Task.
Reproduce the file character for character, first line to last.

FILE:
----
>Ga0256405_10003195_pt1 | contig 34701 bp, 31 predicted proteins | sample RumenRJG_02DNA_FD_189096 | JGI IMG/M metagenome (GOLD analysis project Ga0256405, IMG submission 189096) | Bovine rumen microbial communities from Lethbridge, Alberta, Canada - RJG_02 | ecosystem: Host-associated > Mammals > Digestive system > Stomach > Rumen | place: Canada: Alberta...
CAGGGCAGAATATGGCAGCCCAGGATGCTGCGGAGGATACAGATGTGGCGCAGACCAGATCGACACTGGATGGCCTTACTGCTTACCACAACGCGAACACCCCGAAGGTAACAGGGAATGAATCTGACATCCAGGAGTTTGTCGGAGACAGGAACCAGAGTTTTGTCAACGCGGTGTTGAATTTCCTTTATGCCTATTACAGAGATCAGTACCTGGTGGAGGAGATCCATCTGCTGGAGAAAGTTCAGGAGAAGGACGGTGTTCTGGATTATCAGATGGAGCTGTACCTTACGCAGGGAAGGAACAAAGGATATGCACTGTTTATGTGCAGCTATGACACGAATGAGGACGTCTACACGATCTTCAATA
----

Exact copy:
>Ga0256405_10003195_pt1 | contig 34701 bp, 31 predicted proteins | sample RumenRJG_02DNA_FD_189096 | JGI IMG/M metagenome (GOLD analysis project Ga0256405, IMG submission 189096) | Bovine rumen microbial communities from Lethbridge, Alberta, Canada - RJG_02 | ecosystem: Host-associated > Mammals > Digestive system > Stomach > Rumen | place: Canada: Alberta...
CAGGGCAGAATATGGCAGCCCAGGATGCTGCGGAGGATACAGATGTGGCGCAGACCAGATCGACACTGGATGGCCTTACTGCTTACCACAACGCGAACACCCCGAAGGTAACAGGGAATGAATCTGACATCCAGGAGTTTGTCGGAGACAGGAACCAGAGTTTTGTCAACGCGGTGTTGAATTTCCTTTATGCCTATTACAGAGATCAGTACCTGGTGGAGGAGATCCATCTGCTGGAGAAAGTTCAGGAGAAGGACGGTGTTCTGGATTATCAGATGGAGCTGTACCTTACGCAGGGAAGGAACAAAGGATATGCACTGTTTATGTGCAGCTATGACACGAATGAGGACGTCTACACGATCTTCAATA